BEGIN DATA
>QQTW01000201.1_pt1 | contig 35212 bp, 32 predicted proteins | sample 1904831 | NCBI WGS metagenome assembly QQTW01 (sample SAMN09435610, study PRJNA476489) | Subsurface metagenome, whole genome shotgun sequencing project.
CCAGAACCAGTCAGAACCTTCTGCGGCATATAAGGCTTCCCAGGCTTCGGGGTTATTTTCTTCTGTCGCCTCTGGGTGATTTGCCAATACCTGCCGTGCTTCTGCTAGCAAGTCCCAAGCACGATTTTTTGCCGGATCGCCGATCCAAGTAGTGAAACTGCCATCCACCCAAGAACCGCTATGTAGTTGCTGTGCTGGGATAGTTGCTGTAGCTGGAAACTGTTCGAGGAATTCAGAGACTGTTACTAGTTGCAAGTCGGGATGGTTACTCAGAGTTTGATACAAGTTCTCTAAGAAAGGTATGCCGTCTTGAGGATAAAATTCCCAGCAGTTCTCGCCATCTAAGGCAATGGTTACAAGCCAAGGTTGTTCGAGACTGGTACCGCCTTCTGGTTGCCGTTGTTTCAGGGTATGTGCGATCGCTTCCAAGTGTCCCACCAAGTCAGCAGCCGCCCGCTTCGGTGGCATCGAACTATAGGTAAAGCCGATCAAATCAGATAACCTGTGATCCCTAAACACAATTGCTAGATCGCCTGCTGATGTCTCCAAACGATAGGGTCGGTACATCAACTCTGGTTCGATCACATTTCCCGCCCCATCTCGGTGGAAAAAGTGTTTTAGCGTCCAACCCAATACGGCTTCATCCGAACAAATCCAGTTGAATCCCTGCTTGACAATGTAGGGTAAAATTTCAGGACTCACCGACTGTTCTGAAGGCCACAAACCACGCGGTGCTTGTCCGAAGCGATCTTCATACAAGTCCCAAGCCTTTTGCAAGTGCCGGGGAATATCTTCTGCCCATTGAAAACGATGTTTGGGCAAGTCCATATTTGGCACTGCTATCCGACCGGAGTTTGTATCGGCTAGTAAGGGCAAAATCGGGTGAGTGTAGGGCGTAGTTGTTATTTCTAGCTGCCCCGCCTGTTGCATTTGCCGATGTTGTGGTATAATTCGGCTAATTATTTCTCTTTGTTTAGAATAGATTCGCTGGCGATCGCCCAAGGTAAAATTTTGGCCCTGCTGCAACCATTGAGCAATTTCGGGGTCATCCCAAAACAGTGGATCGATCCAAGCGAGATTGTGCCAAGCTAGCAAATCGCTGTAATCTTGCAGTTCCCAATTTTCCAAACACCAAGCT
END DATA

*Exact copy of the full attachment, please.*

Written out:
>QQTW01000201.1_pt1 | contig 35212 bp, 32 predicted proteins | sample 1904831 | NCBI WGS metagenome assembly QQTW01 (sample SAMN09435610, study PRJNA476489) | Subsurface metagenome, whole genome shotgun sequencing project.
CCAGAACCAGTCAGAACCTTCTGCGGCATATAAGGCTTCCCAGGCTTCGGGGTTATTTTCTTCTGTCGCCTCTGGGTGATTTGCCAATACCTGCCGTGCTTCTGCTAGCAAGTCCCAAGCACGATTTTTTGCCGGATCGCCGATCCAAGTAGTGAAACTGCCATCCACCCAAGAACCGCTATGTAGTTGCTGTGCTGGGATAGTTGCTGTAGCTGGAAACTGTTCGAGGAATTCAGAGACTGTTACTAGTTGCAAGTCGGGATGGTTACTCAGAGTTTGATACAAGTTCTCTAAGAAAGGTATGCCGTCTTGAGGATAAAATTCCCAGCAGTTCTCGCCATCTAAGGCAATGGTTACAAGCCAAGGTTGTTCGAGACTGGTACCGCCTTCTGGTTGCCGTTGTTTCAGGGTATGTGCGATCGCTTCCAAGTGTCCCACCAAGTCAGCAGCCGCCCGCTTCGGTGGCATCGAACTATAGGTAAAGCCGATCAAATCAGATAACCTGTGATCCCTAAACACAATTGCTAGATCGCCTGCTGATGTCTCCAAACGATAGGGTCGGTACATCAACTCTGGTTCGATCACATTTCCCGCCCCATCTCGGTGGAAAAAGTGTTTTAGCGTCCAACCCAATACGGCTTCATCCGAACAAATCCAGTTGAATCCCTGCTTGACAATGTAGGGTAAAATTTCAGGACTCACCGACTGTTCTGAAGGCCACAAACCACGCGGTGCTTGTCCGAAGCGATCTTCATACAAGTCCCAAGCCTTTTGCAAGTGCCGGGGAATATCTTCTGCCCATTGAAAACGATGTTTGGGCAAGTCCATATTTGGCACTGCTATCCGACCGGAGTTTGTATCGGCTAGTAAGGGCAAAATCGGGTGAGTGTAGGGCGTAGTTGTTATTTCTAGCTGCCCCGCCTGTTGCATTTGCCGATGTTGTGGTATAATTCGGCTAATTATTTCTCTTTGTTTAGAATAGATTCGCTGGCGATCGCCCAAGGTAAAATTTTGGCCCTGCTGCAACCATTGAGCAATTTCGGGGTCATCCCAAAACAGTGGATCGATCCAAGCGAGATTGTGCCAAGCTAGCAAATCGCTGTAATCTTGCAGTTCCCAATTTTCCAAACACCAAGCT